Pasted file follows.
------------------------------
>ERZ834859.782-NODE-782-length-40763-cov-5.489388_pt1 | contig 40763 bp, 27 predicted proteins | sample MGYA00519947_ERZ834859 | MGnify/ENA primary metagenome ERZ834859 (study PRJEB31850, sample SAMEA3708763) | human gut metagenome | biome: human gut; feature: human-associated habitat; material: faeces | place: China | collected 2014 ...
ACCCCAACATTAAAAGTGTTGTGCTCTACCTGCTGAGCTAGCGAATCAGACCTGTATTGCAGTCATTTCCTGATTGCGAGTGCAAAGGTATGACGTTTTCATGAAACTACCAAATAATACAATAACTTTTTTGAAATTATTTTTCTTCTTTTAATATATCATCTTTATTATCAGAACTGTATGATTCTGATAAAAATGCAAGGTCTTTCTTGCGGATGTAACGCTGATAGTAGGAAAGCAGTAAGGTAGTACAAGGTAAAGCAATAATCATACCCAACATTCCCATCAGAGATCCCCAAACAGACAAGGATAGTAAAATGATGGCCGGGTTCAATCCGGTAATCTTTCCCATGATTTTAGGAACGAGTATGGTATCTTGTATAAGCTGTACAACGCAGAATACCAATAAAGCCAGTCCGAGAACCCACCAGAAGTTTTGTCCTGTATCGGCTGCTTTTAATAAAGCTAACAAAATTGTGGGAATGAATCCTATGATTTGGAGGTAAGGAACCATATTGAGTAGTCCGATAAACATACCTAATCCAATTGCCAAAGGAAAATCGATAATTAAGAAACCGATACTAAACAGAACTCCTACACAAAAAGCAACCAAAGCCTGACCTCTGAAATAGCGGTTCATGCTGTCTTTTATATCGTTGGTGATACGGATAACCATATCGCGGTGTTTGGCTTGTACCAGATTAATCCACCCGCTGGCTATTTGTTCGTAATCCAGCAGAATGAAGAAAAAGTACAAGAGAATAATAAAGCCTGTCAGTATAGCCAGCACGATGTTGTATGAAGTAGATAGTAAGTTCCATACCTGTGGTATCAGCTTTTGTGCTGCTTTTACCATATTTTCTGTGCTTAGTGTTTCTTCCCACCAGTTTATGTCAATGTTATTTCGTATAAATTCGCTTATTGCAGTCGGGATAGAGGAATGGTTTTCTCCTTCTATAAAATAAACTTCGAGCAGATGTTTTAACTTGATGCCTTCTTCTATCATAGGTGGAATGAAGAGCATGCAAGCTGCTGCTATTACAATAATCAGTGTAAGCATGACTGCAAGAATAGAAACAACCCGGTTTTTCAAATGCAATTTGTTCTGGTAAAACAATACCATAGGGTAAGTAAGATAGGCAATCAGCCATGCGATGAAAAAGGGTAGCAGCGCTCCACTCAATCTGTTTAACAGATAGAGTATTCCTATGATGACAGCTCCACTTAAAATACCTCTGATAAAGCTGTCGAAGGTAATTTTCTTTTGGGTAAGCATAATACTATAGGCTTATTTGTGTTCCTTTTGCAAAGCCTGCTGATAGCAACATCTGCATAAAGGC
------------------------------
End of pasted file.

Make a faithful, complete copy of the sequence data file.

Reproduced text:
>ERZ834859.782-NODE-782-length-40763-cov-5.489388_pt1 | contig 40763 bp, 27 predicted proteins | sample MGYA00519947_ERZ834859 | MGnify/ENA primary metagenome ERZ834859 (study PRJEB31850, sample SAMEA3708763) | human gut metagenome | biome: human gut; feature: human-associated habitat; material: faeces | place: China | collected 2014 ...
ACCCCAACATTAAAAGTGTTGTGCTCTACCTGCTGAGCTAGCGAATCAGACCTGTATTGCAGTCATTTCCTGATTGCGAGTGCAAAGGTATGACGTTTTCATGAAACTACCAAATAATACAATAACTTTTTTGAAATTATTTTTCTTCTTTTAATATATCATCTTTATTATCAGAACTGTATGATTCTGATAAAAATGCAAGGTCTTTCTTGCGGATGTAACGCTGATAGTAGGAAAGCAGTAAGGTAGTACAAGGTAAAGCAATAATCATACCCAACATTCCCATCAGAGATCCCCAAACAGACAAGGATAGTAAAATGATGGCCGGGTTCAATCCGGTAATCTTTCCCATGATTTTAGGAACGAGTATGGTATCTTGTATAAGCTGTACAACGCAGAATACCAATAAAGCCAGTCCGAGAACCCACCAGAAGTTTTGTCCTGTATCGGCTGCTTTTAATAAAGCTAACAAAATTGTGGGAATGAATCCTATGATTTGGAGGTAAGGAACCATATTGAGTAGTCCGATAAACATACCTAATCCAATTGCCAAAGGAAAATCGATAATTAAGAAACCGATACTAAACAGAACTCCTACACAAAAAGCAACCAAAGCCTGACCTCTGAAATAGCGGTTCATGCTGTCTTTTATATCGTTGGTGATACGGATAACCATATCGCGGTGTTTGGCTTGTACCAGATTAATCCACCCGCTGGCTATTTGTTCGTAATCCAGCAGAATGAAGAAAAAGTACAAGAGAATAATAAAGCCTGTCAGTATAGCCAGCACGATGTTGTATGAAGTAGATAGTAAGTTCCATACCTGTGGTATCAGCTTTTGTGCTGCTTTTACCATATTTTCTGTGCTTAGTGTTTCTTCCCACCAGTTTATGTCAATGTTATTTCGTATAAATTCGCTTATTGCAGTCGGGATAGAGGAATGGTTTTCTCCTTCTATAAAATAAACTTCGAGCAGATGTTTTAACTTGATGCCTTCTTCTATCATAGGTGGAATGAAGAGCATGCAAGCTGCTGCTATTACAATAATCAGTGTAAGCATGACTGCAAGAATAGAAACAACCCGGTTTTTCAAATGCAATTTGTTCTGGTAAAACAATACCATAGGGTAAGTAAGATAGGCAATCAGCCATGCGATGAAAAAGGGTAGCAGCGCTCCACTCAATCTGTTTAACAGATAGAGTATTCCTATGATGACAGCTCCACTTAAAATACCTCTGATAAAGCTGTCGAAGGTAATTTTCTTTTGGGTAAGCATAATACTATAGGCTTATTTGTGTTCCTTTTGCAAAGCCTGCTGATAGCAACATCTGCATAAAGGC